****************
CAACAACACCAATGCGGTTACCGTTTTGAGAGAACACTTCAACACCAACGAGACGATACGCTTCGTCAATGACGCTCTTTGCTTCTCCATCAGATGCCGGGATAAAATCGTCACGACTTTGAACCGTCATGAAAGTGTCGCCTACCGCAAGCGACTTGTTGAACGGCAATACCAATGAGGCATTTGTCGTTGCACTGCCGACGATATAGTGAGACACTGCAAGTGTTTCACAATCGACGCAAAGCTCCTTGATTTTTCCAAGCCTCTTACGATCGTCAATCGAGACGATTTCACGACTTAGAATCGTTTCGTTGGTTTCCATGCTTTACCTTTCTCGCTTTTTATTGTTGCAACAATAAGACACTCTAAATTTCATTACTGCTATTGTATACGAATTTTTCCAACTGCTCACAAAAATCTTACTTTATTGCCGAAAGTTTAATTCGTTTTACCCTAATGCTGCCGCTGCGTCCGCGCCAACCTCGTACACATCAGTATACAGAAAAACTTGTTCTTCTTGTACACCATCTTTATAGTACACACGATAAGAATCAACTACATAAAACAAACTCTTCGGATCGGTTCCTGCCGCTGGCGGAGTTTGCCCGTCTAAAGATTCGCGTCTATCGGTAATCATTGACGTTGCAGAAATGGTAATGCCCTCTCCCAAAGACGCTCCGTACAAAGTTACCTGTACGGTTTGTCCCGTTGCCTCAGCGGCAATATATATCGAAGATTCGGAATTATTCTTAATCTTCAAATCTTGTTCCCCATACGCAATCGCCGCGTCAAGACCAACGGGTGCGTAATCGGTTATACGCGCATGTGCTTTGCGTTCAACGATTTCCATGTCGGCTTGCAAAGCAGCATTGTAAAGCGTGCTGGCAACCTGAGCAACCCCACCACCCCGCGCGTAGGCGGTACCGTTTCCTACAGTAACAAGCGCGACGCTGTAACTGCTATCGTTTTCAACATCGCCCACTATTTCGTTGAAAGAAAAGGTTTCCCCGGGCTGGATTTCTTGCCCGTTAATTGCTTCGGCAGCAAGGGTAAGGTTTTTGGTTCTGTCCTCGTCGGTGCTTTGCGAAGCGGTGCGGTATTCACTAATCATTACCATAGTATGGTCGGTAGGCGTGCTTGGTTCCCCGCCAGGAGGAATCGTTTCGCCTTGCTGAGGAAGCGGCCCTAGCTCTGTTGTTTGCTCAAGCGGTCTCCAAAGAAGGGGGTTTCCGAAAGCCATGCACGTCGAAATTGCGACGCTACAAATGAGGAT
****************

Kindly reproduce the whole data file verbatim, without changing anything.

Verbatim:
CAACAACACCAATGCGGTTACCGTTTTGAGAGAACACTTCAACACCAACGAGACGATACGCTTCGTCAATGACGCTCTTTGCTTCTCCATCAGATGCCGGGATAAAATCGTCACGACTTTGAACCGTCATGAAAGTGTCGCCTACCGCAAGCGACTTGTTGAACGGCAATACCAATGAGGCATTTGTCGTTGCACTGCCGACGATATAGTGAGACACTGCAAGTGTTTCACAATCGACGCAAAGCTCCTTGATTTTTCCAAGCCTCTTACGATCGTCAATCGAGACGATTTCACGACTTAGAATCGTTTCGTTGGTTTCCATGCTTTACCTTTCTCGCTTTTTATTGTTGCAACAATAAGACACTCTAAATTTCATTACTGCTATTGTATACGAATTTTTCCAACTGCTCACAAAAATCTTACTTTATTGCCGAAAGTTTAATTCGTTTTACCCTAATGCTGCCGCTGCGTCCGCGCCAACCTCGTACACATCAGTATACAGAAAAACTTGTTCTTCTTGTACACCATCTTTATAGTACACACGATAAGAATCAACTACATAAAACAAACTCTTCGGATCGGTTCCTGCCGCTGGCGGAGTTTGCCCGTCTAAAGATTCGCGTCTATCGGTAATCATTGACGTTGCAGAAATGGTAATGCCCTCTCCCAAAGACGCTCCGTACAAAGTTACCTGTACGGTTTGTCCCGTTGCCTCAGCGGCAATATATATCGAAGATTCGGAATTATTCTTAATCTTCAAATCTTGTTCCCCATACGCAATCGCCGCGTCAAGACCAACGGGTGCGTAATCGGTTATACGCGCATGTGCTTTGCGTTCAACGATTTCCATGTCGGCTTGCAAAGCAGCATTGTAAAGCGTGCTGGCAACCTGAGCAACCCCACCACCCCGCGCGTAGGCGGTACCGTTTCCTACAGTAACAAGCGCGACGCTGTAACTGCTATCGTTTTCAACATCGCCCACTATTTCGTTGAAAGAAAAGGTTTCCCCGGGCTGGATTTCTTGCCCGTTAATTGCTTCGGCAGCAAGGGTAAGGTTTTTGGTTCTGTCCTCGTCGGTGCTTTGCGAAGCGGTGCGGTATTCACTAATCATTACCATAGTATGGTCGGTAGGCGTGCTTGGTTCCCCGCCAGGAGGAATCGTTTCGCCTTGCTGAGGAAGCGGCCCTAGCTCTGTTGTTTGCTCAAGCGGTCTCCAAAGAAGGGGGTTTCCGAAAGCCATGCACGTCGAAATTGCGACGCTACAAATGAGGAT